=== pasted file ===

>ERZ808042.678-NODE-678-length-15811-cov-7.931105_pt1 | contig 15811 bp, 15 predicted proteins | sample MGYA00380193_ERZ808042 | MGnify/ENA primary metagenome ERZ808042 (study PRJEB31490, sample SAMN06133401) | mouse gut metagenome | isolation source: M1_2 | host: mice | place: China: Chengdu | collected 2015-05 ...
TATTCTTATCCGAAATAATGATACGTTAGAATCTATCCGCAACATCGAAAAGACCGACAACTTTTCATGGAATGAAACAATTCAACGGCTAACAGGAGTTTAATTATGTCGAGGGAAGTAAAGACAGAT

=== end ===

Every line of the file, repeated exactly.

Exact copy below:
>ERZ808042.678-NODE-678-length-15811-cov-7.931105_pt1 | contig 15811 bp, 15 predicted proteins | sample MGYA00380193_ERZ808042 | MGnify/ENA primary metagenome ERZ808042 (study PRJEB31490, sample SAMN06133401) | mouse gut metagenome | isolation source: M1_2 | host: mice | place: China: Chengdu | collected 2015-05 ...
TATTCTTATCCGAAATAATGATACGTTAGAATCTATCCGCAACATCGAAAAGACCGACAACTTTTCATGGAATGAAACAATTCAACGGCTAACAGGAGTTTAATTATGTCGAGGGAAGTAAAGACAGAT